The receiver brought on quite a surprise. The onset of the Shaw Mark VII rifle used the Savage action complete with the famed “AccuTrigger,” something that is still carried on today with a twist. While the trigger is still part of the receiver assembly, the host receiver is now a true Shaw proprietary action with the trigger licensed by Shaw in cooperation with Savage Arms. Now called the Mark X action, it has gone through some design changes to include a ¼-inch thick integral recoil lug, controlled round feeding with a twin lug locking bolt. For appearance, the receiver has been machined with a flat-sided receiver. An integral Picatinny scope mount is included on the receiver to lower the costs to the consumer by eliminating the expense of not having to purchase rings for optical goods. To finish off my project, I mounted a Leupold 3-9x 40mm Freedom scope in matte rings.
Additionally, buyers have a choice of short or long actions in both a right- and left-hand configuration, high polish or matte finish with a detachable magazine as standard. The bolt has a natural curve to it and the three-position safety is tang mounted for convenience. All of the bottom metal is an aluminum alloy with the exception of the magazine release that paid attention to my magnet with enthusiasm. The magazine is aluminum and with a quick forward motion of the release, it falls right into the hand for recharging or replacement.
By this time, the stock options might be the easiest out of all the selections. To make it simple all around, buyers can order a Nutmeg or Pepper-laminated stock or the Grade 5 walnut that was my choice. When the gun arrived, I could not be more pleased. The stock is well-proportioned to my average stature, nicely-figured and complete with a semigloss coating to bring out both the color and grain of the wood. Checkering is included on both the forearm and pistol grip (that includes a palm swell) with a flare at the bottom and with a ribbon midway through the pattern, makes this gun fall right in line with the best of custom grade or fancy rifle. While this gun has a classic-styled stock, the cheekpiece does rise a bit over the comb of the stock, but in no way distracts from the overall appearance of the gun. Finishing off the stock, a Pachmayr recoil pad and sling swivels are included. Along with the action, it should be noted the fit and finish of the gun in total was excellent with the bolt moving with butter-smooth precision in and out of the receiver.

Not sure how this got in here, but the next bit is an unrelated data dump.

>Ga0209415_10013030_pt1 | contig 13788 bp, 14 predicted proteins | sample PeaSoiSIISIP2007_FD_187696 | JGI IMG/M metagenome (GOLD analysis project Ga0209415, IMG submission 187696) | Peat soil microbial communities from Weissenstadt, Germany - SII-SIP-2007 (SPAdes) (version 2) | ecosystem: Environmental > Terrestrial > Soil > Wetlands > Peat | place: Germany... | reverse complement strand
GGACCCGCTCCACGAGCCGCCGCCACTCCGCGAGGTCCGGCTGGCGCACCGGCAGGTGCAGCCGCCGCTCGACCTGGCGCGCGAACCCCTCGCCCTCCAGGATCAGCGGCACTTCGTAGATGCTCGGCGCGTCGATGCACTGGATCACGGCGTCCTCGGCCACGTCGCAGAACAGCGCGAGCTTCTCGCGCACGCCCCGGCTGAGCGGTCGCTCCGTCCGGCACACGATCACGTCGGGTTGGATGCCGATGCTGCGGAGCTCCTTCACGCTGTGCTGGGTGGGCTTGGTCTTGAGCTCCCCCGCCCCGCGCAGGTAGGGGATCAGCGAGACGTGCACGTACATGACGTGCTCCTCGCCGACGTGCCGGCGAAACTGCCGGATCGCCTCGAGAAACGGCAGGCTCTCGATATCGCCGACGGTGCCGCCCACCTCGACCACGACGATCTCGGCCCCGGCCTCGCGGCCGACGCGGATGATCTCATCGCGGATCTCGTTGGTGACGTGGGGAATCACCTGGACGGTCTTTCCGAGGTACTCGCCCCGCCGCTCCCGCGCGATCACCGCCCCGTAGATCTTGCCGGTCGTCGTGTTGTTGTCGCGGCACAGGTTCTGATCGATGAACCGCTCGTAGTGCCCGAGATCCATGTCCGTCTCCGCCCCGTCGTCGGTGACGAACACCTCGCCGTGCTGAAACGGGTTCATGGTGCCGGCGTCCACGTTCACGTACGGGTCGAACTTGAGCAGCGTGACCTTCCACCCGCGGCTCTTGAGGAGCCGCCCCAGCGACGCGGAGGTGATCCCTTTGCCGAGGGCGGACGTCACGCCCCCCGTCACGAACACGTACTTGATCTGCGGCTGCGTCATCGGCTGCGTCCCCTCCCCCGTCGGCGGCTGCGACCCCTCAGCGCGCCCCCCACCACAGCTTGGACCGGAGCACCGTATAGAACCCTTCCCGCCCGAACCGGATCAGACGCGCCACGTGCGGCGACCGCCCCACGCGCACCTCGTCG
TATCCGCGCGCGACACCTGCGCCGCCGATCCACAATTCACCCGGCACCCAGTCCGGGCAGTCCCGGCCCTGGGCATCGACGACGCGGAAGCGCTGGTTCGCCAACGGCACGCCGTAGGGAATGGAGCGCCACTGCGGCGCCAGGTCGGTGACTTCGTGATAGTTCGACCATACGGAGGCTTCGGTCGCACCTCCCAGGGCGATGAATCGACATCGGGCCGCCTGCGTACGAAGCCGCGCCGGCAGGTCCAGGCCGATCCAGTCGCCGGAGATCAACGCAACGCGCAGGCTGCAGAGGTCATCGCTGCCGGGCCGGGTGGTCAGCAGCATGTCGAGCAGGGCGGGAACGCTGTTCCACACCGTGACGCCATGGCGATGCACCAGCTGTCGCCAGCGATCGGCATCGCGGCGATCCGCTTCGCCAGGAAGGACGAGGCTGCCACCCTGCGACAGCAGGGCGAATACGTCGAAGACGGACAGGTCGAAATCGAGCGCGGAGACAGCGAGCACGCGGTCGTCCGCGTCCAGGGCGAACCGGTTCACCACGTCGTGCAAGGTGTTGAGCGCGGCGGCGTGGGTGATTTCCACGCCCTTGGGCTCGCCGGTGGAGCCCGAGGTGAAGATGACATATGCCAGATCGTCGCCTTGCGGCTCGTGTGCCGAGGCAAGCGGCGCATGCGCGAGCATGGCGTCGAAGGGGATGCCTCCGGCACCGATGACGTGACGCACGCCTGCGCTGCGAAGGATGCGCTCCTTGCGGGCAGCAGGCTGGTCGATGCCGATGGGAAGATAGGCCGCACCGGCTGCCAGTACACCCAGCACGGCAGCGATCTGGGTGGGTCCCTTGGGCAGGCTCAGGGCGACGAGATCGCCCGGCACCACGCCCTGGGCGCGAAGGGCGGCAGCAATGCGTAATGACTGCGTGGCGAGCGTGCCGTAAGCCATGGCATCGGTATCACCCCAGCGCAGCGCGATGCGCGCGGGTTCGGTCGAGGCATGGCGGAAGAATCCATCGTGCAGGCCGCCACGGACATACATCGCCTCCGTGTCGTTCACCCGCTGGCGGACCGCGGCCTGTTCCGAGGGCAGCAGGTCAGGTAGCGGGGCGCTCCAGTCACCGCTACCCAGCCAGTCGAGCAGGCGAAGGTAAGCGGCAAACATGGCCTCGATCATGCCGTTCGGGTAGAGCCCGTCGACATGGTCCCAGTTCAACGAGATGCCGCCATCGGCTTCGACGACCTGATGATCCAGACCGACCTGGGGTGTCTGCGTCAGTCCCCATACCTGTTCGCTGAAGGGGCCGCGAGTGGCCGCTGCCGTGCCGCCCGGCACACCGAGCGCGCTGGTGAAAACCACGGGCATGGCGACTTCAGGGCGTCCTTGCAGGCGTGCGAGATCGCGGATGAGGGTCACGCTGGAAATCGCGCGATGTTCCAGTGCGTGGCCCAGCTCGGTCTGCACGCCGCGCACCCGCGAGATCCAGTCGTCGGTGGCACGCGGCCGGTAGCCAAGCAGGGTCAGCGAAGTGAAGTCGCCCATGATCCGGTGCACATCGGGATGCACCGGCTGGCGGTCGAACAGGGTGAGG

Now to my choice of cartridges. Those who follow my writings in Rifle magazine and especially the Rifle’s Varmint Magazine special editions, should take note of my choice of the 6 Norma BR for a feature story on the Savage Benchrest rifle. Being a dyed-in-the-wool varmint hunter in the East, this very accurate 6mm cartridge with lighter bullets seemed like a natural match for my balmy summer hunting forays on fresh cut fields in July. However, while I enjoyed working with and testing the Savage Benchrest rifle, it is not a gun to be taken into the field for varmints for any length of time. Checking in at nearly 15 pounds with a laminated stock and a 29-inch heavy barrel, this is the gun for precision shooters who like to shoot at targets downrange that can only be seen through a high-powered scope.
Right out of the box and loaded casually with Varget, shooters can expect half-inch groups without breaking a sweat from the 6 Norma BR. A variant of the 6mm Remington BR, the Norma BR is meant to be used in rifles with longer, heavier bullets if the need arises. With the Savage, I found lighter bullets filled my needs, which led to the idea of a sporter rifle of less heavy proportions for what was my idea of a walking varminteer. Leaving the Savage, shooters can find all the loads needed in the Spring 2020 issue of Rifle’s Varmint magazine for this handsome and accurate rifle.